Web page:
The European Disability Strategy 2010–20, adopted in 2010, builds on the UN’s Convention and takes into account the experience of the Disability Action Plan (2003–10). The strategy’s objectives cover eight priority areas.

  1. Accessibility: make goods and services accessible to people with disabilities and promote the market for assistive devices.
  2. Participation: ensure that people with disabilities enjoy all benefits of EU citizenship; remove barriers to equal participation in public life and leisure activities; promote the provision of quality community-based services.
  3. Equality: combat discrimination based on disability and promote equal opportunities.
  4. Employment: raise significantly the share of persons with disabilities working in the open labour market.
  5. Education and training: promote inclusive education and lifelong learning for students and pupils with disabilities.
  6. Social protection: promote decent living conditions, combat poverty and social exclusion.
  7. Health: promote equal access to health services and related facilities.
  8. External action: promote the rights of people with disabilities in the EU’s enlargement and international development programmes.

Data for policy needs

As can be seen from the broad nature of the UN Convention and the EU’s disability strategy, policy issues related to disability concern the social integration of people with disabilities in all aspects of life.

The functional status of people needs to be taken into account in many policy areas, such as health, social protection, housing, transport, culture, education and employment. Policy development in these areas can benefit from reliable data on the functional status of the population.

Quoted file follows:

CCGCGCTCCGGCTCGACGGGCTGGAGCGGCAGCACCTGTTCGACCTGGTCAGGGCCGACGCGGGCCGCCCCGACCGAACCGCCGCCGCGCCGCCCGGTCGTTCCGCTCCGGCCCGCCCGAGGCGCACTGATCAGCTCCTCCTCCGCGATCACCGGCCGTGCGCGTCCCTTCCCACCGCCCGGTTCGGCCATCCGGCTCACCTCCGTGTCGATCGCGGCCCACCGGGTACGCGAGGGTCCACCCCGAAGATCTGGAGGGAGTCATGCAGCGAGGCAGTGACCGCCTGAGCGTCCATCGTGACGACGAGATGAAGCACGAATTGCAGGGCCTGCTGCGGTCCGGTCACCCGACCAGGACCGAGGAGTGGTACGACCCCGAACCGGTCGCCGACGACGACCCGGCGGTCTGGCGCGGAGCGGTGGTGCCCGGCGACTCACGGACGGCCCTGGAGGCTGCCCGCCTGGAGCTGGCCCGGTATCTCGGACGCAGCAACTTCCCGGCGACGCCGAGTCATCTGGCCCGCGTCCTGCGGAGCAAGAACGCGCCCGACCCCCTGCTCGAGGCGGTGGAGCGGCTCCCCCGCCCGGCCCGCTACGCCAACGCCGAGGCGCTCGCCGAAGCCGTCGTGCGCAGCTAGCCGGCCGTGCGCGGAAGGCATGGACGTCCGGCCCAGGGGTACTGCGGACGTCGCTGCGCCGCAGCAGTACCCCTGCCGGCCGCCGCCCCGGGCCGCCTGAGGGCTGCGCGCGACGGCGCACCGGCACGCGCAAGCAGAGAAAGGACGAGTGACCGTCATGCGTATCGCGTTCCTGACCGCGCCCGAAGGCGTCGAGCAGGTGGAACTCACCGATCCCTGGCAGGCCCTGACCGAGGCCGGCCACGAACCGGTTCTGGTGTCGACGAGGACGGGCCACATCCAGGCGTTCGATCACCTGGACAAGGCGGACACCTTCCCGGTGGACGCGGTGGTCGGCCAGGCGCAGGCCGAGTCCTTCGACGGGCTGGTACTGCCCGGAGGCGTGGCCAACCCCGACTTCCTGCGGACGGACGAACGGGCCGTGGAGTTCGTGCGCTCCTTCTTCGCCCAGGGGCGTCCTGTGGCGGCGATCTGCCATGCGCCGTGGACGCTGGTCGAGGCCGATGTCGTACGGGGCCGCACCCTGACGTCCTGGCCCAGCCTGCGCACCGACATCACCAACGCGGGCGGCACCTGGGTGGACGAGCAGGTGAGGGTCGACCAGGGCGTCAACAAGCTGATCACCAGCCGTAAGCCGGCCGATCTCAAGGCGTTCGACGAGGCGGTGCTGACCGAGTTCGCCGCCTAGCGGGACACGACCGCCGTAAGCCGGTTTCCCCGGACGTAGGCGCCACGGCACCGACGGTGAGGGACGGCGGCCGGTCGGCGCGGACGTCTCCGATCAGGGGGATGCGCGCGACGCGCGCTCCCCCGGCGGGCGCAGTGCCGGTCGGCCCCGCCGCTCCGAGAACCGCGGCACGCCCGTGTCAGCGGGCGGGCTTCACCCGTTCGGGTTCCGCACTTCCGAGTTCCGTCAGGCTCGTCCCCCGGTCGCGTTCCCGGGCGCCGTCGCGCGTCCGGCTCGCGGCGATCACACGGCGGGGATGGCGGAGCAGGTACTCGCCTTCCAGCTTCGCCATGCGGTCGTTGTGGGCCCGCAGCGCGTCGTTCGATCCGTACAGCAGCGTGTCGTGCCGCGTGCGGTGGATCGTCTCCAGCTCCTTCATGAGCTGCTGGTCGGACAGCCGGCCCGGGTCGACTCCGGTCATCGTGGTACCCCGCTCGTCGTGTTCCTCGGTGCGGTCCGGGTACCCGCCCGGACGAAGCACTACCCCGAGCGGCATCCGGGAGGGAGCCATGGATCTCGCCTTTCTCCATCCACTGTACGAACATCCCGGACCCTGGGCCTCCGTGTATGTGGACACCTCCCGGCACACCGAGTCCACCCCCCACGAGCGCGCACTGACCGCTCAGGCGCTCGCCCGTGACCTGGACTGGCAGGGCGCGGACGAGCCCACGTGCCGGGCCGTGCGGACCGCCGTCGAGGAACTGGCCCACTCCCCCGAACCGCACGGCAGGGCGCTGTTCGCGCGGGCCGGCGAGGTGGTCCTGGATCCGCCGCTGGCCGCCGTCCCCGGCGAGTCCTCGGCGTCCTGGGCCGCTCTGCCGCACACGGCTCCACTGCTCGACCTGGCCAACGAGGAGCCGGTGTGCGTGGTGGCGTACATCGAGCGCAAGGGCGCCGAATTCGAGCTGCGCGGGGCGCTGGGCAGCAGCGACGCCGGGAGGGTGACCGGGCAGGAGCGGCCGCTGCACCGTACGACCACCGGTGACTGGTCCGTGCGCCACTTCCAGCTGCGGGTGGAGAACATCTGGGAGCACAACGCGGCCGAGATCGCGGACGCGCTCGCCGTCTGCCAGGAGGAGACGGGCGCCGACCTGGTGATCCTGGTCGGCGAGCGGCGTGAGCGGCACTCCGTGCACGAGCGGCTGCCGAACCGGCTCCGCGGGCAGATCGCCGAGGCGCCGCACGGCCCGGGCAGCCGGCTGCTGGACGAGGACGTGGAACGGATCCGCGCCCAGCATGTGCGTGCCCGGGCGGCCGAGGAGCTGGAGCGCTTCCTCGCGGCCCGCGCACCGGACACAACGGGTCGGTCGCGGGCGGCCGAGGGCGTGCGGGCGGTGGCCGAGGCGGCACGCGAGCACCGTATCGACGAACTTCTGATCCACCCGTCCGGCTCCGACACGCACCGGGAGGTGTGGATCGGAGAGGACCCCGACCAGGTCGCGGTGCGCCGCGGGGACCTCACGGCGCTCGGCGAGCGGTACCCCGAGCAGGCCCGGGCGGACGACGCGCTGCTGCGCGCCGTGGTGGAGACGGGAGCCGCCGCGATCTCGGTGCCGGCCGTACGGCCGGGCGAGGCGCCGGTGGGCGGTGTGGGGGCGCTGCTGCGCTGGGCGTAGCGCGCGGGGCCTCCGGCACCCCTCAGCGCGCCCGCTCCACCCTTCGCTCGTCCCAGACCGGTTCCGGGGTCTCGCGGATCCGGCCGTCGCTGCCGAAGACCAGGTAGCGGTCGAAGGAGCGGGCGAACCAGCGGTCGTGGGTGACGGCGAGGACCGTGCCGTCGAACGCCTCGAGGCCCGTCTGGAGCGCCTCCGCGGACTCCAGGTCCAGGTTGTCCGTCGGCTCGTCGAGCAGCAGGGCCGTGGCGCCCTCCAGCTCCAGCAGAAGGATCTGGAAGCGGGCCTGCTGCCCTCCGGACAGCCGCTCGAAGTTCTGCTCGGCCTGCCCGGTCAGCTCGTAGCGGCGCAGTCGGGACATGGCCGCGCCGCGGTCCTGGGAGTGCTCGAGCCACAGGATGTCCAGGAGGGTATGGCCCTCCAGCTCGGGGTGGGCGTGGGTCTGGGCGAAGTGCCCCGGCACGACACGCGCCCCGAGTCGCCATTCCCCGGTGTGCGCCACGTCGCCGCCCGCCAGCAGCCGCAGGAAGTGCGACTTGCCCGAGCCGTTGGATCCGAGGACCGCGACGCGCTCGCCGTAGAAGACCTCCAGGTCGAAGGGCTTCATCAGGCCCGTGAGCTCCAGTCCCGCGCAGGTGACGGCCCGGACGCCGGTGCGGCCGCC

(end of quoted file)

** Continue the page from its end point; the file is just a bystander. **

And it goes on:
Disability models

Medical and social models

Traditionally, two main models of disability existed, namely the medical and the social model.

The medical model focuses on a health condition — a disease, illness, injury or health problem — of an individual which directly causes the disability of that individual, potentially impacting on that individual’s quality of life. As a consequence, medical intervention may be required to identify and treat the disability, and/or to maintain or increase functioning.

The social model focuses on socially-created barriers. These barriers may be physical or concern attitudes and other social features that do not accommodate the variety of abilities of the population.

These two models take a different perspective of the interaction between the health condition of an individual and the environment in which that individual lives: the medical one focuses on the individual; the social one on the barriers thrown up, intentionally or otherwise, by the environment.